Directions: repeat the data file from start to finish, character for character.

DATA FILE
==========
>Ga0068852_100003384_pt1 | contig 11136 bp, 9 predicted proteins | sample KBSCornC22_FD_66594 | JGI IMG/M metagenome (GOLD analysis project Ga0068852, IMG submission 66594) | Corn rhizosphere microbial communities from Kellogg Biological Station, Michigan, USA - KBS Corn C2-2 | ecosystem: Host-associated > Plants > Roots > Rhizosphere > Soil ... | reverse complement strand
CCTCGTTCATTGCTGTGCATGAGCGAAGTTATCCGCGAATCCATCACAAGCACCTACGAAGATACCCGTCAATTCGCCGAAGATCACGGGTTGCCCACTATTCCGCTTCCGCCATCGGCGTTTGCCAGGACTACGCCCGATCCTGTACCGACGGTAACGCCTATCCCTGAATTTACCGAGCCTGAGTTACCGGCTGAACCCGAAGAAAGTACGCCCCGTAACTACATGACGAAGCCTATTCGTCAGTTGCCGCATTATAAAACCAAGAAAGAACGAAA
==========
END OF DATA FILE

>Ga0068852_100003384_pt1 | contig 11136 bp, 9 predicted proteins | sample KBSCornC22_FD_66594 | JGI IMG/M metagenome (GOLD analysis project Ga0068852, IMG submission 66594) | Corn rhizosphere microbial communities from Kellogg Biological Station, Michigan, USA - KBS Corn C2-2 | ecosystem: Host-associated > Plants > Roots > Rhizosphere > Soil ... | reverse complement strand
CCTCGTTCATTGCTGTGCATGAGCGAAGTTATCCGCGAATCCATCACAAGCACCTACGAAGATACCCGTCAATTCGCCGAAGATCACGGGTTGCCCACTATTCCGCTTCCGCCATCGGCGTTTGCCAGGACTACGCCCGATCCTGTACCGACGGTAACGCCTATCCCTGAATTTACCGAGCCTGAGTTACCGGCTGAACCCGAAGAAAGTACGCCCCGTAACTACATGACGAAGCCTATTCGTCAGTTGCCGCATTATAAAACCAAGAAAGAACGAAA